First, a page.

My Curiosity Drove Me to Be a Reporter

Meet the hell-raising Mother Jones fellows who keep us accurate and fresh.

Every six months, Mother Jones welcomes a new class of up-and-coming journalists to learn the craft of investigative reporting through a rigorous fact-checking program. It’s not easy for fellows to balance helping Mother Jones staffers fact check articles while developing their own news stories, but our new class is up to the challenge. Meet one of our Ben Bagdikian editorial fellows, Matt Tinoco:

Name: Matt Tinoco

Hometown: Los Angeles, California

Education: University of Southern California

How did you get into journalism? It’s an extension of my natural curiosity. I’ve always wondered about the forces and rules that built the world around me, and journalism gives me the chance to learn more about how those forces and rules interact in real life. I started writing for my high school’s newspaper with an opinion column, mostly because 15-year-old me was frustrated with how the world didn’t seem to be working as well as it could.

Why is being a journalist important? Ultimately, I’m most interested in doing public service journalism. This is especially important in the United States right now, where I feel there is a major lapse in the news industry’s ability to produce original reporting. The press serves a crucial role. It’s the job of journalists to equip the public with facts so they can to keep the powerful in check. Though I’ve certainly produced original reporting that I’m proud of, there is always more learn and more to do.

“I’ve always wondered about the forces and rules that have built the world around me, and journalism allows me a chance to learn more about how those forces and rules interact in real life.”

What got you reading Mother Jones? Mother Jones does good investigative work. I think I picked up a copy of the magazine about a year ago and just started reading. There was an OutFront (Mother Jones magazine’s front-of-the-book section) written by one of my favorite reporters, Charlie LeDuff, about the Flint water crisis. I‘ve been hooked ever since.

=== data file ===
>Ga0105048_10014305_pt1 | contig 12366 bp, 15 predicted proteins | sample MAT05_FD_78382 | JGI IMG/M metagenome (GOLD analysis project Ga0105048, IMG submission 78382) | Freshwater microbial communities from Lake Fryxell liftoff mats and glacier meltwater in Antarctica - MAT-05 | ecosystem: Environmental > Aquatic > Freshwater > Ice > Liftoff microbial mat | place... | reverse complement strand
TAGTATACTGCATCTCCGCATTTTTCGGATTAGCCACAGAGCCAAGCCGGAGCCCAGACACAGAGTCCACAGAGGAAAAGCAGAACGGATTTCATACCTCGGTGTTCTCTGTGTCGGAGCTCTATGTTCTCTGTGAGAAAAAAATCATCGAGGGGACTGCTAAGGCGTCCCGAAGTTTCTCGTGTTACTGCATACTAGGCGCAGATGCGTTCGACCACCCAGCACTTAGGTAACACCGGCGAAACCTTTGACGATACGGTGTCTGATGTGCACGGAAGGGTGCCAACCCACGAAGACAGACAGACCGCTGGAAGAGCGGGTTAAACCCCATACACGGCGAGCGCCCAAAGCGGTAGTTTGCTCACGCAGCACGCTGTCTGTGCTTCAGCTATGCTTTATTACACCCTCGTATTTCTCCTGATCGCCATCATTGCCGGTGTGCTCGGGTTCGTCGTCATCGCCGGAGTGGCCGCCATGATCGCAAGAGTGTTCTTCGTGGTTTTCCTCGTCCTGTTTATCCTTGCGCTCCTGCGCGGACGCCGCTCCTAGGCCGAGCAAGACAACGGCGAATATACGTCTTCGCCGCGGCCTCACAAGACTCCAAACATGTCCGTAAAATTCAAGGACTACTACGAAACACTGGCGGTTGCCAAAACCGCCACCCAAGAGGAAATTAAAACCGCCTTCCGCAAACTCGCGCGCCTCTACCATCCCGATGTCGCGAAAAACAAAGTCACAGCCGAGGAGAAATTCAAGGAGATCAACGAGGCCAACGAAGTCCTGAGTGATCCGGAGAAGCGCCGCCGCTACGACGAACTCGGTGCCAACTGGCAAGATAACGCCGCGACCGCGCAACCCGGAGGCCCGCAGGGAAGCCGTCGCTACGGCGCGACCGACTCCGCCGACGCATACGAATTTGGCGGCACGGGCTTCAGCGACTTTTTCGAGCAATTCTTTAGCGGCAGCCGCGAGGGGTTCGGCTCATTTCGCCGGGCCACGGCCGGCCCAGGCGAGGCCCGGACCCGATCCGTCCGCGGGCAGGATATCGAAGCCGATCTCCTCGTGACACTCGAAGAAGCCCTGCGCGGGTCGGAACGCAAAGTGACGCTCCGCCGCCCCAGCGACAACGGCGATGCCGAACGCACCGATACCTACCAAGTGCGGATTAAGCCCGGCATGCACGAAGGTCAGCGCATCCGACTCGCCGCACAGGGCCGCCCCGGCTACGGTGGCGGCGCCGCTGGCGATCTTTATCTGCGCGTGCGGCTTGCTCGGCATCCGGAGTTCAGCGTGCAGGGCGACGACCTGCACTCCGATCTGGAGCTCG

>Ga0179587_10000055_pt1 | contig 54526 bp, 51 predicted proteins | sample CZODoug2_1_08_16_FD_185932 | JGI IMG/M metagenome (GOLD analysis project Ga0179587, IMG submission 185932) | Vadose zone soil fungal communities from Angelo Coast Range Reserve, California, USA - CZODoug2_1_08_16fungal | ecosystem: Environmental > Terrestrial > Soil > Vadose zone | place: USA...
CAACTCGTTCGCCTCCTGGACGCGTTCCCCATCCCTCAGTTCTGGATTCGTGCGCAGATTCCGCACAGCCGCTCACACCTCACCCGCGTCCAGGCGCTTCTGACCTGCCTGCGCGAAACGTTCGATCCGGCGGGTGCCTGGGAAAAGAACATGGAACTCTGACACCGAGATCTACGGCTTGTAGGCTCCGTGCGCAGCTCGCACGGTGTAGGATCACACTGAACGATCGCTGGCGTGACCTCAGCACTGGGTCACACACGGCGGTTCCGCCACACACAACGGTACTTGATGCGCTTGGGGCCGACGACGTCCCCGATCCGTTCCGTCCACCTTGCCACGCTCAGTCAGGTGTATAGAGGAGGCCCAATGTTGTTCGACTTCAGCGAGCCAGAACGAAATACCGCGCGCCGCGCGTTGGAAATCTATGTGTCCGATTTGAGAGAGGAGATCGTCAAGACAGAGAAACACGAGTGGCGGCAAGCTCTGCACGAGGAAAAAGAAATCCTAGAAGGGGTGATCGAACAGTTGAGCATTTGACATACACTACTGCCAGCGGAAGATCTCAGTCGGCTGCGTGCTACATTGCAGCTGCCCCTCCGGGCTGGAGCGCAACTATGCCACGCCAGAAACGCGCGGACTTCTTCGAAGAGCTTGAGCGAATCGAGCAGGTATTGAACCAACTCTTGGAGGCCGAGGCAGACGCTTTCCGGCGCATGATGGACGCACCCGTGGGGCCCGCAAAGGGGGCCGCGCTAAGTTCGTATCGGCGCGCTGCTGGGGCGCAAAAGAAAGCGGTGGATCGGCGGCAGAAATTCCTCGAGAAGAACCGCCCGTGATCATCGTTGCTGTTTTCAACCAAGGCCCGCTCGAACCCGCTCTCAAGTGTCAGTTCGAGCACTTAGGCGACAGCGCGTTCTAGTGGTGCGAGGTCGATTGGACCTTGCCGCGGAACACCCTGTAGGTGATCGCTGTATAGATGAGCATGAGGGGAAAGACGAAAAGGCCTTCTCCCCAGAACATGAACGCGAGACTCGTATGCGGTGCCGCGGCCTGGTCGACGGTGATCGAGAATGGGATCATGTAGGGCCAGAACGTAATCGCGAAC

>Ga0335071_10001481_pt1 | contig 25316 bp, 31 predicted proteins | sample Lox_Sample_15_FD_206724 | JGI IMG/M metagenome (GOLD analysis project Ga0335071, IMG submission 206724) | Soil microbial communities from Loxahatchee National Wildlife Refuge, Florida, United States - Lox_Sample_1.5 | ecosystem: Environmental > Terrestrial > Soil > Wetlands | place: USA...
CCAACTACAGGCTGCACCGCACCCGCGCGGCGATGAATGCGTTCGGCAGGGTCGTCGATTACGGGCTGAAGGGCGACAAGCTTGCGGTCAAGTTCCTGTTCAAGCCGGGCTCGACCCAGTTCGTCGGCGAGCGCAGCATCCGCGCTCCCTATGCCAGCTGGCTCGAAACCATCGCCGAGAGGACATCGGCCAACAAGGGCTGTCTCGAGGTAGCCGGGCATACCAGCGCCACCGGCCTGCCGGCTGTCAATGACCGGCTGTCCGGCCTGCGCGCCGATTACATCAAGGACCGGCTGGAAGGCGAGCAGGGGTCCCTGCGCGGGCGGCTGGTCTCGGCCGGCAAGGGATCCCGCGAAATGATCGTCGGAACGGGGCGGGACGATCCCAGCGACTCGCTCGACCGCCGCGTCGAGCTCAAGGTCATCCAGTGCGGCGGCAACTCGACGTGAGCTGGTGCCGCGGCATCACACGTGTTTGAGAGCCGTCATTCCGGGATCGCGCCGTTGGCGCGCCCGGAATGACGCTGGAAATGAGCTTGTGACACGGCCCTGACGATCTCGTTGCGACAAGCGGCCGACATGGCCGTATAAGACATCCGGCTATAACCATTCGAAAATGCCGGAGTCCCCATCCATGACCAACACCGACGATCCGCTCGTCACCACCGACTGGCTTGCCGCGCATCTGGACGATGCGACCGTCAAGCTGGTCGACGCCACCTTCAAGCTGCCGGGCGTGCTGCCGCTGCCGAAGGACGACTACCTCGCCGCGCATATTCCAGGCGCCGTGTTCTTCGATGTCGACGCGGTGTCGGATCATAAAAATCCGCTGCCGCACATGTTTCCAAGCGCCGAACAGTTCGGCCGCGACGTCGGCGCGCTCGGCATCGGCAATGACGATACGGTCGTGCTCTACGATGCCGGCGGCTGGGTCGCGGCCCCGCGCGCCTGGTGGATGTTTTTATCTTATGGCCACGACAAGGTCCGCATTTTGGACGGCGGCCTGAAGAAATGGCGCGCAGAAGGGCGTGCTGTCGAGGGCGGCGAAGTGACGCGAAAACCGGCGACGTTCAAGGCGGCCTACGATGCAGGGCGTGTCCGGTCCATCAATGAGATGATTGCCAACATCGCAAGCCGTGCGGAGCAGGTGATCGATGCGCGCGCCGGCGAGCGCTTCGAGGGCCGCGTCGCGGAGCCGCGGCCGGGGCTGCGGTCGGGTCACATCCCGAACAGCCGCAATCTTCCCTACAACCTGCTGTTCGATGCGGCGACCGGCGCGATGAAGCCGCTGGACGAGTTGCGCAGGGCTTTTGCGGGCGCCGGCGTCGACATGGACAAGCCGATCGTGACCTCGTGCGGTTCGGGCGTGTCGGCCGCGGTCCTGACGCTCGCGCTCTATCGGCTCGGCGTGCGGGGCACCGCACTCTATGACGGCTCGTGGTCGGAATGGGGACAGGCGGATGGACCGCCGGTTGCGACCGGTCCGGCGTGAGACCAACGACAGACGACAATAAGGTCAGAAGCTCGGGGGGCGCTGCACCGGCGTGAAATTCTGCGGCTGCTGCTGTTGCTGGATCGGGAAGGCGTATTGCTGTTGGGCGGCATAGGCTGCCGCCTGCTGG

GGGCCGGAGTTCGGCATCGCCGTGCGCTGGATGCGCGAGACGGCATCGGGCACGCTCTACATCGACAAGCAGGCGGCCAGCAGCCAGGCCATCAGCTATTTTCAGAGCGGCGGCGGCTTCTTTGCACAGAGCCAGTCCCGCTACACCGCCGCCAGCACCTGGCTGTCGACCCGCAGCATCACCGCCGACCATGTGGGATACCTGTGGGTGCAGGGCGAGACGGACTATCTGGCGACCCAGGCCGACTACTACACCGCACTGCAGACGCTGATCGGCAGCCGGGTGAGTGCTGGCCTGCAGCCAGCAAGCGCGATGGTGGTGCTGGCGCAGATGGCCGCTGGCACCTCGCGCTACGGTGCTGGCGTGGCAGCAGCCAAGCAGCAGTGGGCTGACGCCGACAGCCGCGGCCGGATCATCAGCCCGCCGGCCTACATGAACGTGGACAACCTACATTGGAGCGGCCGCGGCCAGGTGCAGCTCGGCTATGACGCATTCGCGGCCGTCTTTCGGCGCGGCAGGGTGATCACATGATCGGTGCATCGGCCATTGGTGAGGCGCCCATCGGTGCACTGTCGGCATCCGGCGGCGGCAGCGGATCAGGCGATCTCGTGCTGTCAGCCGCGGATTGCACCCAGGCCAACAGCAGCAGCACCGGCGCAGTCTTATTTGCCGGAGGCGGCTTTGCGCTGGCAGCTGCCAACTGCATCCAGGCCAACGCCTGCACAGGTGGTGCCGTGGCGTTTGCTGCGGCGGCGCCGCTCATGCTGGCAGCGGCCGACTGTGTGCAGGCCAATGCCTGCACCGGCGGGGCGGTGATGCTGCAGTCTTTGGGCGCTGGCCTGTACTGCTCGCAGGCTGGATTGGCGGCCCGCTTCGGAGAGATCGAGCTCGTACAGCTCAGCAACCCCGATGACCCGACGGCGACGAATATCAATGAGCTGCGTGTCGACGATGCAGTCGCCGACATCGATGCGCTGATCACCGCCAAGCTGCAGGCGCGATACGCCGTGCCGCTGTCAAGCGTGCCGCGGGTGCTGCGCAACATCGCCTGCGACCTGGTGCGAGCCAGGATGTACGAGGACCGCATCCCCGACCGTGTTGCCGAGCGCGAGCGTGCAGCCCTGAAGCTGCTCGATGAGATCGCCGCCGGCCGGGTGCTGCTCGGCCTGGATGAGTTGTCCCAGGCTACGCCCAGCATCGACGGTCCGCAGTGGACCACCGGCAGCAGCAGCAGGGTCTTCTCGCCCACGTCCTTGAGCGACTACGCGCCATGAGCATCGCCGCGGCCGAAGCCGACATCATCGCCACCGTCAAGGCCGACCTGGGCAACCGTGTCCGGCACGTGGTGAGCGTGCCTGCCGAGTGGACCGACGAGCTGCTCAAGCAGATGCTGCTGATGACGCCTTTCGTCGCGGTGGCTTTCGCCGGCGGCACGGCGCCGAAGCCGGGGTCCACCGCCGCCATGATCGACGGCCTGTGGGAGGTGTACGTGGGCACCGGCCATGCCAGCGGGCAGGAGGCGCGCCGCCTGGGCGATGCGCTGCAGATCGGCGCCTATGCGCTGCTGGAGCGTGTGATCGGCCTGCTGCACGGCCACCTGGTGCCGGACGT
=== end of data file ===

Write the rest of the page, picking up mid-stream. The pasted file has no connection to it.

What’s one thing you’re excited about doing at Mother Jones? I’m really looking forward to the opportunity to work on some serious enterprise investigative journalism.

What are you excited to do now that you live in the Bay Area? I love riding my bike—a good week is 16 hours in the saddle, so I’m looking forward to exploring. I’ve been pleasantly surprised by how easy it is to get around using bike lanes here.

What’s one song you can’t get out of your head? “Lonely World” by Moses Sumney. Sumney is an incredible artist, and he’s at the very beginning of his career.

One TV show we must watch now? Party Down was a short lived STARZ series about a group of failed creatives in LA who work for a catering company. It’s a dry comedy that’s something like a mix of Arrested Development and Peep Show.

An article that changed the way you thought/has inspired you? “When A 10 year-old Kills His Nazi Father, Who’s To Blame?” by Natasha Vargas-Cooper, is about a kid who shot and killed his abusive neo-Nazi dad. Vargas-Cooper does a masterful job of weaving the complicated narrative of far-right ideology, child abuse, and government incompetence together into a sad, gripping story about a child who will carry this trauma with him for the rest of his life.

Each week, we’ll bring you a new profile of our fellows. Check our Medium page for more.

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